One item not mentioned is the music content used to compare audio. Even for low sample rates, MP3's are probably fine for some of today's hard rock bands that run their amps into full clipping and the singer is screaming into the mic. It?s quite a bit different than a recording of a live orchestra or acoustic guitar solo with mic?s spaced appropriately. What is used for these comparisons?
Also consider the recording studios today are using several tracks, some for each instrument. Only portions of the song may be recorded in one session. Track-overs are added later. The studio then reconstitutes the tracks onto an album. There's a bit of art here too. Sound effects, echo, mixing, pitch changes, and so on. Is the instrument to be on the left or right channel? Not at all like a live recording. (Many of today?s' studios are digitally recording the audio anyway, so where?s the analog?).
However I do believe that vinyl had a certain distortion that folks liked and were used to hearing. Even the clicks and pops add to the ambience. There are similar arguments for tube amps vs. solid state. What is ?warmness??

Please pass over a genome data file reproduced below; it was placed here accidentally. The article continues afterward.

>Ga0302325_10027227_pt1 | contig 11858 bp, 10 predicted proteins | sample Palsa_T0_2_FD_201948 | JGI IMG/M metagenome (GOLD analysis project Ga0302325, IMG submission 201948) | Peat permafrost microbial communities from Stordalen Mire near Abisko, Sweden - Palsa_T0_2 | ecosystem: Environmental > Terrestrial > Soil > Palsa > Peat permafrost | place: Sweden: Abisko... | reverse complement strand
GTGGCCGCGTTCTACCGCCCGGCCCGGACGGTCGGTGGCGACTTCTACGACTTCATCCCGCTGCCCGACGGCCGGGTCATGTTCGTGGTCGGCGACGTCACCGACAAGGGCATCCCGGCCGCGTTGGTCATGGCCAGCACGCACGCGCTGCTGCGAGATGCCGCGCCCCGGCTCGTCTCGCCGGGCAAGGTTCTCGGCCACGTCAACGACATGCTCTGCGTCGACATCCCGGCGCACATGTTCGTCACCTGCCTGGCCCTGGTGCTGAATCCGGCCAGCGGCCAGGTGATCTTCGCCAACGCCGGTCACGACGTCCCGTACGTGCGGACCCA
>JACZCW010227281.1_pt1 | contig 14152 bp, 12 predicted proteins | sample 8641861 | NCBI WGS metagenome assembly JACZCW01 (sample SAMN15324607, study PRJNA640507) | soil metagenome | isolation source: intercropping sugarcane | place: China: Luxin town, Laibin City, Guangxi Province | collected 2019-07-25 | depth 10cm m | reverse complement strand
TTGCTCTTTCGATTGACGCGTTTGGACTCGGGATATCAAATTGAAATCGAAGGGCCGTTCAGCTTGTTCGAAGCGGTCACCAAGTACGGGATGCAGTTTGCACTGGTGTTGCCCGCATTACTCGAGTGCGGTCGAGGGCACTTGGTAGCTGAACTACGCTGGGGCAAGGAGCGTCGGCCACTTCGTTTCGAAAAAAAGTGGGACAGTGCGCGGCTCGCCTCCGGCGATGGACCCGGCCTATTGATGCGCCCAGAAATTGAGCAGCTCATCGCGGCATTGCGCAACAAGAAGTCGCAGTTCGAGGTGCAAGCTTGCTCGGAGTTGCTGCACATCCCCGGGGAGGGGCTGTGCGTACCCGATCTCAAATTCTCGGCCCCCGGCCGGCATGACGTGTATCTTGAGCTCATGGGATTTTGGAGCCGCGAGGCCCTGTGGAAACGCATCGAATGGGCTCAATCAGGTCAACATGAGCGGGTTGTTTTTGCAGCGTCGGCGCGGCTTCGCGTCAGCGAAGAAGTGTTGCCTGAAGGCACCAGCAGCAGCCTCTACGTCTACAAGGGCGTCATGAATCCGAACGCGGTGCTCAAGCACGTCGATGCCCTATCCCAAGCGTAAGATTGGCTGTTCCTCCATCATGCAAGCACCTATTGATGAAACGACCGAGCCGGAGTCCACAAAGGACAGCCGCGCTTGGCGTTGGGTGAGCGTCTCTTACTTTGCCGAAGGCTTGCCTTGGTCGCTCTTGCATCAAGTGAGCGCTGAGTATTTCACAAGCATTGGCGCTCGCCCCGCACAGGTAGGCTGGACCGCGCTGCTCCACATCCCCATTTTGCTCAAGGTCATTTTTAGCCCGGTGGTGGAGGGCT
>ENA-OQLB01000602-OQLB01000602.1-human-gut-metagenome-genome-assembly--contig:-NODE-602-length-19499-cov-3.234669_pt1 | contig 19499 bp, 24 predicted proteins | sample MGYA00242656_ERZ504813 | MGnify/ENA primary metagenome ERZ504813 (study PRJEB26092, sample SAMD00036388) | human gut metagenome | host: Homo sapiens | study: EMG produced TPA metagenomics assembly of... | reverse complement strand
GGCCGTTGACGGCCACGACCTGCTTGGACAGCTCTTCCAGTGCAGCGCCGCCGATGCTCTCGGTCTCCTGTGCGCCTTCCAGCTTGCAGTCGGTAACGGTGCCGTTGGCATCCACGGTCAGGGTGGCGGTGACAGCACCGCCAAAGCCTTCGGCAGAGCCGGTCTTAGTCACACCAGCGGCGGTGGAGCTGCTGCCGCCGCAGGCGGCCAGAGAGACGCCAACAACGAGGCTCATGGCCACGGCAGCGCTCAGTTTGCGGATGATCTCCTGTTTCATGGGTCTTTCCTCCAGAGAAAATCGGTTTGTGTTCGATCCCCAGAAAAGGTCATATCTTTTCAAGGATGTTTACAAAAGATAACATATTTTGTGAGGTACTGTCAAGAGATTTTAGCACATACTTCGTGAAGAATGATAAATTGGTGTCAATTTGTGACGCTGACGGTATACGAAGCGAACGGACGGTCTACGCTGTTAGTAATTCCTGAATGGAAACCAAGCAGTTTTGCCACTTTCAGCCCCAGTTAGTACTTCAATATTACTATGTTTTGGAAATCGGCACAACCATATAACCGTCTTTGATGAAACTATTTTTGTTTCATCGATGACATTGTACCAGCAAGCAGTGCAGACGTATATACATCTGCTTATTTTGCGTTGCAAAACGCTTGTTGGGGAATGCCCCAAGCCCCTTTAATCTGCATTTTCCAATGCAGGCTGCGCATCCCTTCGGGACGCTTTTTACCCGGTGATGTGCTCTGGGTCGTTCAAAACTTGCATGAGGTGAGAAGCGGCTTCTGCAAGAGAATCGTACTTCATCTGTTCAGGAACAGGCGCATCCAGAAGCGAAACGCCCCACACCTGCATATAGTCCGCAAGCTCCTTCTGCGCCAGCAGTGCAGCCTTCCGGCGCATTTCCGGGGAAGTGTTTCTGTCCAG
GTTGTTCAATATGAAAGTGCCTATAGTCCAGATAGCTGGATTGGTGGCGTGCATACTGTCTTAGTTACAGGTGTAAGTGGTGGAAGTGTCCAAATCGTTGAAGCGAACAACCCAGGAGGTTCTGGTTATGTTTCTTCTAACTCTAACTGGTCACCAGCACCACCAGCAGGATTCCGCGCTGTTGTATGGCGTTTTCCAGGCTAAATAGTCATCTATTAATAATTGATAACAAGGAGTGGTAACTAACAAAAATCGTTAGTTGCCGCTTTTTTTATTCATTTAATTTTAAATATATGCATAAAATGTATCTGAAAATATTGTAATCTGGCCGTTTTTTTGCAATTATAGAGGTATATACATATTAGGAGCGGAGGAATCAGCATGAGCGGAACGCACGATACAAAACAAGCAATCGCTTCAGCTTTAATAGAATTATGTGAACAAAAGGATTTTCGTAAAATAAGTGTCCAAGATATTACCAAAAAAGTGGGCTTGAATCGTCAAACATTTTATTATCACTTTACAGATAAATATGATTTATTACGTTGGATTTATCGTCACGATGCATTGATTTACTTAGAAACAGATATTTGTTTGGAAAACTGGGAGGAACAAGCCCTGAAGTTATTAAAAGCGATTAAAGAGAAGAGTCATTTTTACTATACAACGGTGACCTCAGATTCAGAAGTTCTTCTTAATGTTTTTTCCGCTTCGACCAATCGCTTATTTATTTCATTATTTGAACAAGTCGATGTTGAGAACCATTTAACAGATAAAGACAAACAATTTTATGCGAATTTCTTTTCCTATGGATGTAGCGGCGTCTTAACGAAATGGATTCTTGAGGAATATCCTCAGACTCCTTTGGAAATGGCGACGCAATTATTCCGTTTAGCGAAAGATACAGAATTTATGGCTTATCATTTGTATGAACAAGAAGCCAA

Yet today we accept using tiny wall speakers and big subwoofer, tricking our minds into thinking we are hearing everything as recorded. The playback system and speakers (headphones) are a big part of the equation. Even in a car the road noise can be several dB above the music. Pressure changes are considerable stronger than the bass (unless you have a 1KW sub using a 10,000 Farad capacitor in your bouncing SUV).
In most cases, the sound today is good or even excellent. Then someone comes along and puts a bug in your ear about the unperceivable differences (where's the scientific data?).
So, I found that if I put a magnet around my gold-plated oxygen-free optical fiber, I get much less distortion in the digital stream. The photons stay aligned and centered. They don't wear out the fiber walls causing stragglers slowed down by the worn wall friction. In addition they travel further due to MPG improvements magnets provide.
Some myths just never die. Your earlier article prompted me to re-enter this debate as well. That "howstuffworks" article reminds me of an identical "debate" to debunk these myths that the late Bill Travis and I conducted in Components in Electronics, and that was way back in 1991!
I have written several blog posts on the subject. You can find the most recent artcile, which contains several related links, at http://the-world-is-analog.blogspot.com/2009/02/laser-turntables-for-your-vinyl-lps.html